Memo to Ruger: Take the PC-9, slap on the furniture from your tactical Mini-14, and you’re there.

Ruger, today:

Ruger 9mm Carbine

I need to send them an invoice for services rendered. This is getting ridiculous.

If this carbine comes in anywhere near Kel-Tec Sub2000 prices, they have a winner on their hands. And considering that 90% of the tooling for this gun probably already exists, it just might do exactly that.

UPDATE: The post is now live at Recoil. $549 MSRP, so expect to see street prices starting about $100 below that. Takes 10/22 trigger components.  Wowza. This is a) a shot across the bow of Kel-Tec and b) going to put some serious price pressure on the 9mm AR market.

Pay Attention, Action Target:

Pay Attention, Action Target:

And you too, Cabela’s.

Here’s your opportunity: There is going to be a metric buttload of prime inner-city retail space opening up in the near future, space that is CRYING OUT for a mixed-use entertainment / lifestyle redevelopment.

Mall anchor store infrastructure is just MADE for indoor ranges and retail. Take over the just the first floor if needed, but set up an indoor range with a few bays out to at least 50 yards, a VIP club / range, a great showroom, a classroom or two, a simulator / training room and a cafe.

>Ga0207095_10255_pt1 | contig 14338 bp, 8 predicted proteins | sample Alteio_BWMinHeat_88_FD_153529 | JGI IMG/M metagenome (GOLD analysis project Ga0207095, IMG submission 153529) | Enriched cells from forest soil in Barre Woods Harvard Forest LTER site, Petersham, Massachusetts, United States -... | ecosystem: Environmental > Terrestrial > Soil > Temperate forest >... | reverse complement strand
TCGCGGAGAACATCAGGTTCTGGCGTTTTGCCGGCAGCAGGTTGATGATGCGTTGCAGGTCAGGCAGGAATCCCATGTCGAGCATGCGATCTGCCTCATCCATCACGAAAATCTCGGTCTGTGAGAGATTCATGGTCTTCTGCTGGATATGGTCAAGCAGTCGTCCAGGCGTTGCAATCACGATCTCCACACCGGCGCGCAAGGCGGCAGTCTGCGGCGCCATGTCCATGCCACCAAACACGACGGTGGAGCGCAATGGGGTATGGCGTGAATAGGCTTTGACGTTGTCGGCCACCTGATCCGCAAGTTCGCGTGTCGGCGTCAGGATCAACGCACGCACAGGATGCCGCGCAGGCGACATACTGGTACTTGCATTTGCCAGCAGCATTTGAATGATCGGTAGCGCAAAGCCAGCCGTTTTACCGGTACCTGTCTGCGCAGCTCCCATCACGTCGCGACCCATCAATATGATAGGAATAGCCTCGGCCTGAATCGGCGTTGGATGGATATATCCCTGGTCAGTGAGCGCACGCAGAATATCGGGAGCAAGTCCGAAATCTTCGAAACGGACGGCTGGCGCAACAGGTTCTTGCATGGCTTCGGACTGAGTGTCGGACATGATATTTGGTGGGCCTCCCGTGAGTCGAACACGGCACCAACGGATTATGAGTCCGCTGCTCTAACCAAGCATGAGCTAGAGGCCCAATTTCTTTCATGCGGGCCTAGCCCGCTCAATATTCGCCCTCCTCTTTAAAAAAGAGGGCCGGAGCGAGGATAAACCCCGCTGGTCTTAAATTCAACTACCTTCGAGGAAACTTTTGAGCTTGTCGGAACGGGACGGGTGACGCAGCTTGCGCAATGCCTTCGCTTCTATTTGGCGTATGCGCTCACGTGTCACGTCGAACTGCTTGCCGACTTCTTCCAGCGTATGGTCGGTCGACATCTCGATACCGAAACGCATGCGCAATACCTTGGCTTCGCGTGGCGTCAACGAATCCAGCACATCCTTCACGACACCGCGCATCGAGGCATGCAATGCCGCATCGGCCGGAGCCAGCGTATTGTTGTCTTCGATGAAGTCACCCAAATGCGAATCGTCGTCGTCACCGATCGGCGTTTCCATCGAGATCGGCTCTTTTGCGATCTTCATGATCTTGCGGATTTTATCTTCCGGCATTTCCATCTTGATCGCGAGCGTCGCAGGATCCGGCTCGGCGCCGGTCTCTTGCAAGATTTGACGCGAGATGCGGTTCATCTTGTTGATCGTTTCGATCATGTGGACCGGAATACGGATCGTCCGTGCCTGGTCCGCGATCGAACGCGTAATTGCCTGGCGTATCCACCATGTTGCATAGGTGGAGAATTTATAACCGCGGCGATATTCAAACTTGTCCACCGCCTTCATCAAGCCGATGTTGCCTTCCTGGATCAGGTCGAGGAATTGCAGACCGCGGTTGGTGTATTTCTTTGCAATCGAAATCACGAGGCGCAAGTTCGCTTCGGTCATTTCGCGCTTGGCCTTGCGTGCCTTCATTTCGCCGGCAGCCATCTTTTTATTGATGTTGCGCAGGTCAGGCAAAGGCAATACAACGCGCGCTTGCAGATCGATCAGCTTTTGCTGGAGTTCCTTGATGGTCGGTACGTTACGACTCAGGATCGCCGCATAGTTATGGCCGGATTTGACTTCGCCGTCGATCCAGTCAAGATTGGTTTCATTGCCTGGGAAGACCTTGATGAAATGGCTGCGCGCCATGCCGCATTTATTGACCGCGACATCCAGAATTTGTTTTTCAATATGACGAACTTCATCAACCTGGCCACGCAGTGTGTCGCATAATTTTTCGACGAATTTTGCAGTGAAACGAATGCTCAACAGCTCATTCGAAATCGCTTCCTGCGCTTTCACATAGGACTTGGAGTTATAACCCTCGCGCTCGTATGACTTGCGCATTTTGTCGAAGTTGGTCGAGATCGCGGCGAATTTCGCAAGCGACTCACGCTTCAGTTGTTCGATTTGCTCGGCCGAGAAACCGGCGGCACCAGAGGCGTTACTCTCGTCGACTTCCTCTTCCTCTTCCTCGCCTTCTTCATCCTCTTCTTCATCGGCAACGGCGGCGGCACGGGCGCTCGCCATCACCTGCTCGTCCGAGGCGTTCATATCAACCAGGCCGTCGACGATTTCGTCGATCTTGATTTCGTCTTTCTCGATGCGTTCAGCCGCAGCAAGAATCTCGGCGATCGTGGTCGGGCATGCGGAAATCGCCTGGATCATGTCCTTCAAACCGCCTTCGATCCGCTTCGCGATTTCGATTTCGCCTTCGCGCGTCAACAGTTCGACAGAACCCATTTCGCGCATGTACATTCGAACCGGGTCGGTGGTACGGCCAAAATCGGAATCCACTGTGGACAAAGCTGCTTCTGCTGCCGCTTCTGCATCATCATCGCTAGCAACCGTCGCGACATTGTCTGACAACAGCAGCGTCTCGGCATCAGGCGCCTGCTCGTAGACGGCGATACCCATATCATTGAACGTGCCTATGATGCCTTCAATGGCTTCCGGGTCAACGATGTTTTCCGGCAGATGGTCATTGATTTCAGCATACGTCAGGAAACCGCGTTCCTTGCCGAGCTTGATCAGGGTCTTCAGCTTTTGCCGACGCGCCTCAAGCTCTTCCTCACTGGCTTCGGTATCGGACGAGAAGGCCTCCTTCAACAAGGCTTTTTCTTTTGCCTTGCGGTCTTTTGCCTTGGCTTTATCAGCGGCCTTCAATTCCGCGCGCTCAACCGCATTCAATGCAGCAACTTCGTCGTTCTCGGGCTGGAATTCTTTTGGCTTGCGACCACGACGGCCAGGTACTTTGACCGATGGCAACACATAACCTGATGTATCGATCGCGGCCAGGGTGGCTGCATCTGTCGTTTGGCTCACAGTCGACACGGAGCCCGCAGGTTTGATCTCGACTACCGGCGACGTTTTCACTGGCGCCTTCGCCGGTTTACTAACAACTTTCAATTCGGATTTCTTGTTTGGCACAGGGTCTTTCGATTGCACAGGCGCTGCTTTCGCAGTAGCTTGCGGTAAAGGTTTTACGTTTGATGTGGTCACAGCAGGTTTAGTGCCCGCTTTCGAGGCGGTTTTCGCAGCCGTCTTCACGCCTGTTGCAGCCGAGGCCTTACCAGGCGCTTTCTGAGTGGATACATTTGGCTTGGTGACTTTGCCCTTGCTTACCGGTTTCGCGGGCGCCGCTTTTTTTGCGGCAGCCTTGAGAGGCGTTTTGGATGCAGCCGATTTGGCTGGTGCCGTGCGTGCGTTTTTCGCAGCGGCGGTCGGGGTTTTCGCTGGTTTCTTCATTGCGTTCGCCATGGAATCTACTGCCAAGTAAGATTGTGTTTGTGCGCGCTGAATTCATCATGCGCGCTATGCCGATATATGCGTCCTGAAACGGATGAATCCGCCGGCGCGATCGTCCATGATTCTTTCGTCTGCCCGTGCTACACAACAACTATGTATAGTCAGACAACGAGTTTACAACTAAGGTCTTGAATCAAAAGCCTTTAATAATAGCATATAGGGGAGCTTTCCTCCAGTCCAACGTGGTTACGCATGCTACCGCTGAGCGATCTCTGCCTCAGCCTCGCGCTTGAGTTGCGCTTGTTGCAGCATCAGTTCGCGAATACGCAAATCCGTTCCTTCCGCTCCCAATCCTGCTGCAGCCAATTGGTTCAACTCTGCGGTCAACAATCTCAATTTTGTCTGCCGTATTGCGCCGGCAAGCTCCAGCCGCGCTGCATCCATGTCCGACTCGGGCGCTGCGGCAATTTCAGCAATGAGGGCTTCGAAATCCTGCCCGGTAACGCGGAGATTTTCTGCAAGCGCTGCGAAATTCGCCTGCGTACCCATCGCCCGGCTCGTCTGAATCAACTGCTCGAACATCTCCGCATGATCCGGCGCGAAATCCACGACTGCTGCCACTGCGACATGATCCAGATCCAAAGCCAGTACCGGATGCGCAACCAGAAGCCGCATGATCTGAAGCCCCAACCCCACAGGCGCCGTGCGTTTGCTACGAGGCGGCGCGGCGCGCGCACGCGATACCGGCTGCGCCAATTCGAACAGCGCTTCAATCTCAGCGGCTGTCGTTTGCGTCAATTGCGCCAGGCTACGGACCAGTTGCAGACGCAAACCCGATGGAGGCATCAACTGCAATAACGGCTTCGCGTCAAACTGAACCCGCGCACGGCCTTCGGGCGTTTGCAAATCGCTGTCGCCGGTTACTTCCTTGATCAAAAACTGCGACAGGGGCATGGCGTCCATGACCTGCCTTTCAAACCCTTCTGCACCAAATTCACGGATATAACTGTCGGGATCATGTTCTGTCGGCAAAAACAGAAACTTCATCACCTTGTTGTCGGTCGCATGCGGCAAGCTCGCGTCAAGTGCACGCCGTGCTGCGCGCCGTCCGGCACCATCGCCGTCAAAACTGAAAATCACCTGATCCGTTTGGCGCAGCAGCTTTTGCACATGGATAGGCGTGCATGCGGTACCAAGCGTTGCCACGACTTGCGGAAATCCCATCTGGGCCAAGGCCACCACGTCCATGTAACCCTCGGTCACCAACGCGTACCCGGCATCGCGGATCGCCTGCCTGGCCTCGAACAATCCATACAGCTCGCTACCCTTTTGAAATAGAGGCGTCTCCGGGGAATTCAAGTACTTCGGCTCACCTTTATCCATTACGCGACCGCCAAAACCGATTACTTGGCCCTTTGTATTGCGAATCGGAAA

Heck, why not combine those last two into one venue?

Mall owners are going to be desperate, and when they are, that’s your time to act.

 

Armed And Gregarious.

Armed And Gregarious.

One of the overlooked benefits of the dojo model of firearms instruction is the social aspect of going to a range on a regular basis and interacting with normal (or semi-normal) people who kinda look and talk like you do.

Think about it: We want guns to become normal, and yet the training opportunities we provide are a hassle that require us to set aside an entire weekend or more and maybe travel far, far away.

That sort of behavior is not normal for me or just about any other American adult.

But going to a karate class every week and chatting with the other parents as our kids get their kicks? That’s normal.

Getting used to concealed carry means getting used to the idea that people like yourself might be carrying concealed, and meeting those type of people on a regular basis makes concealed carry seem like a regular, everyday thing.

Because it is.

A Movement Towards The Better.

A Movement Towards The Better.

Chris Wagoner was a leader in the Florida Open Carry movement, and he bailed on them before I did, because they’re a bunch of dorks who have no idea how to get legislation passed in the halls of power.

Now he’s back in the game, leading a new gun rights group called The Florida Firearms Coalition, and they’re determined to advance the right to keep and bear arms on ALL fronts here in Florida, not just open carry.